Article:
I’ve attended many rallies and protests at downtown San Diego’s City Hall, but never have I attended one with so much sizzle. Sexuality was the issue– predominately, but not exclusively female sexuality. As Patty Jones has noted here the message was “yes means yes and no means no.” Participants were as unequivocal about everything that the “yes means yes” part implies as they were unequivocal about the “no means no” part. “Yes” put the sizzle in Slutwalk and it was a deeply sensual and life affirming “yes.” That is probably why Slutwalk was not only empowering and thought provoking but also a whole lotta fun.
Slutwalk was exhilarating and inspiring. It was smart. And it had unanticipated surprises that I continue to think about. I have been a self-identified feminist since the late 1960’s when I started thinking about things like patriarchy, pink collar ghettos and then the Equal Rights Amendment. My husband identifies himself as a feminist. I write about women’s issues from a feminist perspective. Slutwalk was an opportunity for me to ask the participants there about their thoughts on feminism and sluts.
I am deeply grateful to the women and men who were so thoughtful and open and frank in their responses to my questions. They were all twenty to forty years younger than me, and my first question was if they considered themselves feminists. Many in the thirty to forty year range did identify themselves as feminists and a number of them said that they were raised and influenced by feminists. Twenty year olds were much less familiar with the word, said they have never read about feminism or feminists in school. One young man didn’t know that men could be feminists.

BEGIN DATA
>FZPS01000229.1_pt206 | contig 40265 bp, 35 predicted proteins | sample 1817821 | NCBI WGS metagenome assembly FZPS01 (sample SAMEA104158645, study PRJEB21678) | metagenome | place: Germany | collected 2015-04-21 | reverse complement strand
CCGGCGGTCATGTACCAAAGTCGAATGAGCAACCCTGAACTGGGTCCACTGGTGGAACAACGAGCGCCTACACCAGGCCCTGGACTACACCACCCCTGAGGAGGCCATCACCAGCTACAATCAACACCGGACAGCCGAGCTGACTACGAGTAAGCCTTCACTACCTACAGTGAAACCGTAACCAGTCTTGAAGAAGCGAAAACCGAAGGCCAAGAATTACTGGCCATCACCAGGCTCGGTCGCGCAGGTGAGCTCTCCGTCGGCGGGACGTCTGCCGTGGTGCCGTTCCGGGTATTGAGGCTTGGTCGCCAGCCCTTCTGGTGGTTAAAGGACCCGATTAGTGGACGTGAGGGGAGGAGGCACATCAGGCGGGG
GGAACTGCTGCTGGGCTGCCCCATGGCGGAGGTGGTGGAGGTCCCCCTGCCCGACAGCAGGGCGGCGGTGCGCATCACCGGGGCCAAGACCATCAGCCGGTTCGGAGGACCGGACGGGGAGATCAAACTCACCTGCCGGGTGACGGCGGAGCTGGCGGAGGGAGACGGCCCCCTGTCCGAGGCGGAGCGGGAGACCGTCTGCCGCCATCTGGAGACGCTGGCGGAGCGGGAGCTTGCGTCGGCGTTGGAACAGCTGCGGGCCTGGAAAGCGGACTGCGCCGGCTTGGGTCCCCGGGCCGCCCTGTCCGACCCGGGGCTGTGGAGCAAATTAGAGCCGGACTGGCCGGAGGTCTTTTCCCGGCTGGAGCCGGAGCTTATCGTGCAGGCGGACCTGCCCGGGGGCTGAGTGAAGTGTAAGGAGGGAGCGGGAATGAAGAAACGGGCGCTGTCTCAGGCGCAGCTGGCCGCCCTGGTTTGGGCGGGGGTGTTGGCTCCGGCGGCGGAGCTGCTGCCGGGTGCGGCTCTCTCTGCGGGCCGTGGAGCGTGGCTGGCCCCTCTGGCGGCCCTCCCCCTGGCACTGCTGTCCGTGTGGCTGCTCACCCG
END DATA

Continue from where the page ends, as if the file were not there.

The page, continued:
My other question was whether the event would draw the same number and kind of people if it had been called FeministWalk and still used the same speakers and slogans. The response was quickly forthcoming- No it wouldn’t. So even if younger men and women consider themselves feminists, that particular word would not have the same draw and impact. Nevertheless, I felt a sense of pride that all the past waves of feminists have provided a sturdy trunk that has encouraged this tremendous, dazzling flowering.
It is worth noting that not only did women and the men who love and support them turn out at this event, a significant number of members of the lesbian, gay, bi-sexual and transgendered community were also there. Their presence was the biggest surprise of the day and in retrospect, that presence makes sense. Women get it that they are victims of violence and hate crimes simply because of their innate sexuality as women. How many individuals who comprise the LGBT community have also been victims of violence and hate crimes by virtue of their innate sexuality? The alliance between feminists and the LGBT community results in the power of sluts. It is a necessary and natural alliance.
Slutwalk is about many things and one of those things is about taking back the word “slut,” embracing it in a way that diffuses the negative power associated with it. My own personal arc of feminism has provided me with the opportunities to re-define words like “crone” and “cunt.” On Saturday, I added “slut” to my feminist lexicon. On the one hand I applaud the resiliency and smarts of my gender; on the other hand I despair that it is 2011 and women are still being told that they provoke rape by the way they dress. Have we really changed the balance of power regarding our sexuality, our reproductive choices and our lives? No—I don’t think that we have come a long way, baby. But we are not going away either and if Slutwalk is the good indication I think it is, we will continue to exalt the power of “yes.”
Video by Theworldisrawvideos on YouTube